PETALING JAYA: Putrajaya has rebuked China for making claims over the South China Sea and denying Malaysia’s right to establish its continental shelf in the northern part of the sea.
The South China Morning Post reported that Malaysia had sent “a note verbale” to the United Nations on July 29, stressing that Malaysia was fully within its rights to do so under the UN Convention for the Law of the Sea.
According to the daily, Malaysia’s note read:
“(The Chinese assertions were) contrary to [Unclos] and without lawful effect to the extent that they exceed the geographic and substantive limits of China’s maritime entitlements under the convention.”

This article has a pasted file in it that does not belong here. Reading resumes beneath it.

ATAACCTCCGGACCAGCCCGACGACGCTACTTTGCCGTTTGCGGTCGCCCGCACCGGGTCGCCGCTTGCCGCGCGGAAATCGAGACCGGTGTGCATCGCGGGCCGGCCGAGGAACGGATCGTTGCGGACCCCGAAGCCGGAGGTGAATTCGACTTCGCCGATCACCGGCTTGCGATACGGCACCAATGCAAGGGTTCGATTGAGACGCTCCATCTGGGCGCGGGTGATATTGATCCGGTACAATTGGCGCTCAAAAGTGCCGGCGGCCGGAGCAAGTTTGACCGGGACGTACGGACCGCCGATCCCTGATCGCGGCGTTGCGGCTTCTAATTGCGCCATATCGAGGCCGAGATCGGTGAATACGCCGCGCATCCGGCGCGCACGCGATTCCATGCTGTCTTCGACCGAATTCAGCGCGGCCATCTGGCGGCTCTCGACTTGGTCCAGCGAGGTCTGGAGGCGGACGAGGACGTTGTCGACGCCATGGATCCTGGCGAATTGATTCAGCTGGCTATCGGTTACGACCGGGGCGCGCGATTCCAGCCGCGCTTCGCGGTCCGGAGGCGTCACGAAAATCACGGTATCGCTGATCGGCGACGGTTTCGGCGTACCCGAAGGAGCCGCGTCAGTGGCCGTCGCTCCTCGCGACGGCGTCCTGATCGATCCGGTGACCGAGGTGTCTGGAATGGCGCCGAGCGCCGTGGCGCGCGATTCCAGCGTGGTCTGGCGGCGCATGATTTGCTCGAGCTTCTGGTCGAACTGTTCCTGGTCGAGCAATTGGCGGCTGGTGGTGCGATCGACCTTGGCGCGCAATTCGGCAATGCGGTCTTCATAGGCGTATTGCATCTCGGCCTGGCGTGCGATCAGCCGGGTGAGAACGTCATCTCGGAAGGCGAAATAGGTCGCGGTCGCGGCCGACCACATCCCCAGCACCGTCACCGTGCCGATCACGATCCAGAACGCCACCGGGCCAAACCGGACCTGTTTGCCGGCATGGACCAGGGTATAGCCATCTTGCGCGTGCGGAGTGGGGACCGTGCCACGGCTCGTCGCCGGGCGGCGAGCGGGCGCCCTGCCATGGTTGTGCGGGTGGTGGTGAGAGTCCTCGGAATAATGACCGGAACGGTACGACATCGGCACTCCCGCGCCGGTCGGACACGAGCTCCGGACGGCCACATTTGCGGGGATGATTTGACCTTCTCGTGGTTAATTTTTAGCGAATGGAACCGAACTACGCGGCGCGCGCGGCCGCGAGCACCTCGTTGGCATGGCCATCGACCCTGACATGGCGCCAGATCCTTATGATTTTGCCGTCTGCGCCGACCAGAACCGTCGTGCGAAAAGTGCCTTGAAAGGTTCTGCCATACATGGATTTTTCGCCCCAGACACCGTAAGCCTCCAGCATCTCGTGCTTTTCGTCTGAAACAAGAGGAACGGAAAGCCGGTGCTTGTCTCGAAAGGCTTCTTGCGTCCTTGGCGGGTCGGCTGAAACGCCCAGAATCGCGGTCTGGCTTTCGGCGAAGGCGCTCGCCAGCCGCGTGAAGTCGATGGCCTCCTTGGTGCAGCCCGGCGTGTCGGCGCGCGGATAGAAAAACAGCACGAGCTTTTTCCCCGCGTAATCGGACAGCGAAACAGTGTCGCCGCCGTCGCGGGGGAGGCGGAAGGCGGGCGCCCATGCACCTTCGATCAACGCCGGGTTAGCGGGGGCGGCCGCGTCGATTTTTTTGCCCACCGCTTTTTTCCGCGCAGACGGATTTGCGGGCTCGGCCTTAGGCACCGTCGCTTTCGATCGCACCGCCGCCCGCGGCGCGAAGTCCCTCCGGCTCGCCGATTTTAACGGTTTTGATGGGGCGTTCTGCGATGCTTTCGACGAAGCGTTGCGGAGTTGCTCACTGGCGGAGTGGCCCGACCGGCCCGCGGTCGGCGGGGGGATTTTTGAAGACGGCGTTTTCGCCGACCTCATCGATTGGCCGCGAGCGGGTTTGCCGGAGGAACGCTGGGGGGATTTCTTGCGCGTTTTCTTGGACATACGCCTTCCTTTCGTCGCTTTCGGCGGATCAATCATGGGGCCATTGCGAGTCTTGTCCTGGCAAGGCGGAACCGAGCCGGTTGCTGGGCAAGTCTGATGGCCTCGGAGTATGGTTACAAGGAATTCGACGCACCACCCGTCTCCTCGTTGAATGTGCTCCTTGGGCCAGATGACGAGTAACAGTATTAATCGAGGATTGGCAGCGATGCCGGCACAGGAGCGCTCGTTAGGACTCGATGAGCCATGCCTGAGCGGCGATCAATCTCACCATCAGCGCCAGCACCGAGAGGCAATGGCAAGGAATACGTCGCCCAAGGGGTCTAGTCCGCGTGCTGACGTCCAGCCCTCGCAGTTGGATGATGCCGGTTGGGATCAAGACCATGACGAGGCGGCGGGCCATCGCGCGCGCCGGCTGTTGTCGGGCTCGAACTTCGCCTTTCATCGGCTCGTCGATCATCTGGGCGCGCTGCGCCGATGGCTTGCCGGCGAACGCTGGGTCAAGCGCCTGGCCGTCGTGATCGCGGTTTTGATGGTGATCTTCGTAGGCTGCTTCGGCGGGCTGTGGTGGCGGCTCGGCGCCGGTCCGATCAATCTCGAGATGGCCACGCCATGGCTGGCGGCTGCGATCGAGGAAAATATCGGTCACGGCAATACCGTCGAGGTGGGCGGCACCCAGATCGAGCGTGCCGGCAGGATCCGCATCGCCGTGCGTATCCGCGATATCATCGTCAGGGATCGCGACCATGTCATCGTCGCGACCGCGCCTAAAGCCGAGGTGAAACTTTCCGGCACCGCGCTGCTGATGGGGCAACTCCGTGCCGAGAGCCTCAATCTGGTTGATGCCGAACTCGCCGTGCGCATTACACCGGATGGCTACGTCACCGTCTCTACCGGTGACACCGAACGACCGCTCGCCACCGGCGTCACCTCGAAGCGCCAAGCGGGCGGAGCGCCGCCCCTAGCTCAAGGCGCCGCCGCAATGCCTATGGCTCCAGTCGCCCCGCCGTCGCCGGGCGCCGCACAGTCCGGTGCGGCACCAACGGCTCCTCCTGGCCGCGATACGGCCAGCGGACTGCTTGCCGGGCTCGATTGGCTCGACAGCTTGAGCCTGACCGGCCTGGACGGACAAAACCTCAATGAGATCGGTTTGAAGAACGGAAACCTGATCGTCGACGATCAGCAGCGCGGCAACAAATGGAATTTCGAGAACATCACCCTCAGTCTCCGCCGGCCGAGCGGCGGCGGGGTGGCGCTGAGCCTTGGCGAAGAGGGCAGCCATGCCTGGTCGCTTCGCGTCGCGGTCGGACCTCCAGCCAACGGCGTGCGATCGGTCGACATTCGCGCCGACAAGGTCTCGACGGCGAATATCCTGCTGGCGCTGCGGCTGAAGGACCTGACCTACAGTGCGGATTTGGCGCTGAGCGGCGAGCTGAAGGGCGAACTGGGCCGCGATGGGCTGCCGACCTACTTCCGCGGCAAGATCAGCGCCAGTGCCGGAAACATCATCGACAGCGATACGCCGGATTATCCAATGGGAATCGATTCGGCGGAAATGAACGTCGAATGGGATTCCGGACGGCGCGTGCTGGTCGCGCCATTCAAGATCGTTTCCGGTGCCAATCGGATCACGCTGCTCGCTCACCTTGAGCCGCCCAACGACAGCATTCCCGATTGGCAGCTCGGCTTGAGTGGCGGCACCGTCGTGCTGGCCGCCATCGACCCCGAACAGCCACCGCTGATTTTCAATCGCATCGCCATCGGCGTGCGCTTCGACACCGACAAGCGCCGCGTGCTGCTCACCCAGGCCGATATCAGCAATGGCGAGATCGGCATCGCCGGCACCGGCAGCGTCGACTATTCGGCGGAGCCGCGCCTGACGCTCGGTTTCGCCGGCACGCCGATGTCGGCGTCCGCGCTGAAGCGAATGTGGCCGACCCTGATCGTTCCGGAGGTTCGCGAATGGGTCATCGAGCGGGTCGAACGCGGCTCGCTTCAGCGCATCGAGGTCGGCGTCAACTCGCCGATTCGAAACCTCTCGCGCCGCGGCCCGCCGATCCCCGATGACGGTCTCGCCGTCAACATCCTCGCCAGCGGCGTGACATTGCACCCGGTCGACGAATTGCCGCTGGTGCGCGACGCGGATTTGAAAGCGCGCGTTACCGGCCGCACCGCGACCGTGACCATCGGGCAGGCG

Malaysia “rejected in its entirety the contents of an earlier note by Beijing” sent on Dec 12, the daily reported.
The republic’s note was a response to Putrajaya’s assertion that there were “areas of potential overlapping claims in the areas where it was seeking to delimit its territory.”
China had previously said Malaysia had “seriously infringed China’s sovereignty, sovereign rights and jurisdiction in the South China Sea”.
In the government’s latest response, it rejected Beijing’s claims to historic rights to “the maritime areas of the South China Sea encompassed by the relevant part of the ‘nine-dash line’.”
Apart from Malaysia, the “nine-dash line” overlaps the exclusive economic zone, or EEZ, of several other countries including Vietnam, Brunei, Indonesia and Vietnam.
A tribunal at The Hague, based on a suit brought by the Philippines, ruled in 2016 that China has no “historic title” over the waters, and that its line was superseded by the 1982 UN Convention on the Law of the Sea.